Entertainment & Arts

Jeremy Clarkson, Top Gear host, suspended by BBC after 'fracas'

Jeremy Clarkson
Image caption Jeremy Clarkson has hosted Top Gear since 2002

Top Gear host Jeremy Clarkson has been suspended by the BBC after what it called a "fracas" with a producer.

Sources said he was accused of hitting the producer in an incident last week, and the remaining three episodes of the current series might not be broadcast.

The BBC confirmed one episode - due for broadcast on Sunday - would not be shown, but gave few further details.

Clarkson, 54, has not commented, but has been joking on social media about films that could replace Sunday's show.

He was given what he called his "final warning" last May after claims he used a racist word during filming.

At the time, he said the BBC had told him he would be sacked if he made "one more offensive remark, anywhere, at any time".

In a statement earlier, the BBC said: "Following a fracas with a BBC producer, Jeremy Clarkson has been suspended pending an investigation.

"No-one else has been suspended.

"Top Gear will not be broadcast this Sunday.

"The BBC will be making no further comment at this time."

Image caption Top Gear was censured by Ofcom for using a "racial" term in its Burma special programme

BBC News special correspondent Lucy Manning said sources had confirmed reports Clarkson was suspended for "allegedly hitting a producer".

"The incident is believed to have happened last week, but was reported to the BBC on Monday and dealt with on Tuesday," she added.

"The next two episodes of Top Gear will not be broadcast and it's understood that a third programme, the final of the series, is unlikely to be transmitted."

'Sorry Ed'

Clarkson's representatives have yet to reply to requests for a comment.

In an exchange on Twitter, Clarkson and co-hosts Richard Hammond and James May have been suggesting films that could be aired in place of the Sunday's Top Gear episode.

Later - in an apparent reference to Ed Miliband - Clarkson tweeted: "Sorry Ed. It seems I knocked your 'I'm a human' piece down the news agenda."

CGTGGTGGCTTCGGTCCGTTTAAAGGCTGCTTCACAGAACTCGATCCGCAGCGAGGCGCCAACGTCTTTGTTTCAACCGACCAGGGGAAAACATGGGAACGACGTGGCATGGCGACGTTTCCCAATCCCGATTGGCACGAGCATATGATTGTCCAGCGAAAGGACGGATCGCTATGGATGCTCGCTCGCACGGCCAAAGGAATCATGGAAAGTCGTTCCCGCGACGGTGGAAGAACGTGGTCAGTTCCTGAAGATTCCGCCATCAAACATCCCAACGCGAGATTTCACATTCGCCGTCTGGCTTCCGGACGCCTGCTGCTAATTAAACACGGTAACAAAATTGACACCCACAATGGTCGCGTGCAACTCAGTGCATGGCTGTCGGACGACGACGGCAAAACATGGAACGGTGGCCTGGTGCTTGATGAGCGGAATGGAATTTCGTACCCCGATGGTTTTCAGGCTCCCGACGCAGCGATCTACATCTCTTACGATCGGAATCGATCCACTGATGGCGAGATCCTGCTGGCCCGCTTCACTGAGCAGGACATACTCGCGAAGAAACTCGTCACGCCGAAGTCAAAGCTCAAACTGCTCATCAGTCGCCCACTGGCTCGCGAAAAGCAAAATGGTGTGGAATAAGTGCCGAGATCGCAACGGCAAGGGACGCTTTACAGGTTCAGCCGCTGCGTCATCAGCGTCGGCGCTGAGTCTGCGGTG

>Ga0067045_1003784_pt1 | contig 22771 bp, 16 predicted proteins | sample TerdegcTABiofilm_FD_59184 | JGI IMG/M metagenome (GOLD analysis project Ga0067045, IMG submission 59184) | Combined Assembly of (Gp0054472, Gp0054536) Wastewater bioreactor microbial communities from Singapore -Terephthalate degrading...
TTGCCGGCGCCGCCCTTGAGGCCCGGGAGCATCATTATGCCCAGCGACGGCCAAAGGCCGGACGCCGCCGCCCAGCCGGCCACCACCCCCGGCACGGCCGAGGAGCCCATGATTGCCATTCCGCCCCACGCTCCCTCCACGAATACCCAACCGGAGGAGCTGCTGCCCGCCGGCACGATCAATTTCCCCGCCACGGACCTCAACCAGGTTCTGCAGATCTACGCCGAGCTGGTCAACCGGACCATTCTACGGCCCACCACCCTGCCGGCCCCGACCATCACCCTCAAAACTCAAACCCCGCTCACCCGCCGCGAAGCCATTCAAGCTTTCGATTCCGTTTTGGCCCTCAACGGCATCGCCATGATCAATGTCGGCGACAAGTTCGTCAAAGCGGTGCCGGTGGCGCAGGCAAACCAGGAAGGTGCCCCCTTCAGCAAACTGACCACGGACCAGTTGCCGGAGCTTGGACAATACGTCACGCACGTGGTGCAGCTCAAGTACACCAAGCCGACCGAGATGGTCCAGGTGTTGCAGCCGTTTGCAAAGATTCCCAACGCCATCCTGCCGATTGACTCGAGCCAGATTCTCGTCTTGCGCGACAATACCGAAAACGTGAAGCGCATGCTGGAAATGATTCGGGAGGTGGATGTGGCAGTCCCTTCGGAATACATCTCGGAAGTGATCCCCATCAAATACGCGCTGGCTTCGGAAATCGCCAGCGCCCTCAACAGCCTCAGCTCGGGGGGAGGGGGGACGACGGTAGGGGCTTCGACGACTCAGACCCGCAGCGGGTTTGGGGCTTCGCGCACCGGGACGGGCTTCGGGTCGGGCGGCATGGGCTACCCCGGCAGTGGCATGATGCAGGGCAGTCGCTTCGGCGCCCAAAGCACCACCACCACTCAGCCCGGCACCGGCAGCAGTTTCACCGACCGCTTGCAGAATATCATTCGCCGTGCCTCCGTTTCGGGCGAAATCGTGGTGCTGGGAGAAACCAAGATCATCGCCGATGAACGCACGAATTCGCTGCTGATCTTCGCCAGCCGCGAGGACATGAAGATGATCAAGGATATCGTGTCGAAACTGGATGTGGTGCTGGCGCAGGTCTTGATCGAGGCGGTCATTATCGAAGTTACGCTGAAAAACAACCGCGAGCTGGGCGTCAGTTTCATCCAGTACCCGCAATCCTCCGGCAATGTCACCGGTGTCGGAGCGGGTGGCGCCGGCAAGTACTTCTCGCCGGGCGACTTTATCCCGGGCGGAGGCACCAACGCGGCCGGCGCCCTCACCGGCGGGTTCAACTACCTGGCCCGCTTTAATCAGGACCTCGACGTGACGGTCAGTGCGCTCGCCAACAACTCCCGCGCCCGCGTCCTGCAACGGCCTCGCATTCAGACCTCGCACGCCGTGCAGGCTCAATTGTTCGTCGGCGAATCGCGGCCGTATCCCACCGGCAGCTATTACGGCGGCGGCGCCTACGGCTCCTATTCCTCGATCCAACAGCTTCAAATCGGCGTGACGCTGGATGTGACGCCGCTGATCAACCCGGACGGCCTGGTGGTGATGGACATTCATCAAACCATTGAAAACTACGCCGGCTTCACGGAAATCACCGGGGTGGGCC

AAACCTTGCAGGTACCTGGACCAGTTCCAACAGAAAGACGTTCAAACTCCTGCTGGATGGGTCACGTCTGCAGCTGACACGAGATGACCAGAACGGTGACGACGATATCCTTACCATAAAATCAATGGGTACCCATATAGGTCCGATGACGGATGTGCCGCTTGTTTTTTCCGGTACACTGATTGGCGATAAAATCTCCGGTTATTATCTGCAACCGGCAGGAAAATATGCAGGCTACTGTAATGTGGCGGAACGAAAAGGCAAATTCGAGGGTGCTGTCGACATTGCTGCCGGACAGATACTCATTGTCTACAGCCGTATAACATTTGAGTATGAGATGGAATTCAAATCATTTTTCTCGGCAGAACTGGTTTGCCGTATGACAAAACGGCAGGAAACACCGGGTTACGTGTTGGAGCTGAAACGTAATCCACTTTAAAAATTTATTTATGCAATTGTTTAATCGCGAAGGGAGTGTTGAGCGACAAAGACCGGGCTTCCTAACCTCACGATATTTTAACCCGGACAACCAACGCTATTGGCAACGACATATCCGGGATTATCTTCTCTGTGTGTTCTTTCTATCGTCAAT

Justine Miliband, the Labour leader's wife, has given an interview to the BBC saying she expects personal attacks on her husband to be "really vicious" as May's election approaches.

This weekend's episode of Top Gear was set to feature Clarkson - who has fronted the show since 2002 - and his fellow presenters at a classic track day.

Former footballer and pundit Gary Lineker was also to appear as the "star in a reasonably priced car".

Lineker has tweeted: "I don't think I'm ever meant to appear on Top Gear!"

'Strong character'

Former Top Gear presenter Chris Goffey told BBC Radio 5 live that, while discussions on the programme sometimes became heated when he worked on the show, it "must have been something fairly serious behind the scenes to warrant his immediate suspension".

"I can't think what the hell's gone on, but there you go. When you've got a very strong character who likes things his own way, if somebody stands up to him, there's going to be a row."

Clarkson has courted controversy on several occasions during his time hosting Top Gear.

Media captionTV critic Toby Earle: 'He was on his final warning'

The show's executive producer, Andy Wilman, described last year as an "annus horribilis" for the programme.

It followed an incident in Argentina where the presenters and crew were forced to flee the country after trouble erupted over a number plate reading H982 FKL - which some suggested referred to the Falklands conflict of 1982.

Last year the show was also censured by Ofcom for breaching broadcasting rules after Clarkson used a derogatory word for Asian people during its Burma special programme.


Other Top Gear controversies

  • May 2014 - The programme drew complaints when video footage leaked to the Daily Mirror appeared to show Jeremy Clarkson using a racist term while reciting the nursery rhyme Eeny, Meeny, Miny, Moe. The presenter later apologised for the incident, which was never broadcast
  • October 2012 - The BBC Trust ruled comments by Clarkson which likened the design of a camper van to people with facial disfigurements breached disability guidelines.
  • January 2012 - Indian diplomats complained about a 90-minute India special in which a car fitted with a toilet in its boot is described by Clarkson as "perfect for India because everyone who comes here gets the trots".
  • February 2011 - The BBC apologised to Mexico after Clarkson and his co-hosts characterised Mexicans as "lazy" and "feckless".

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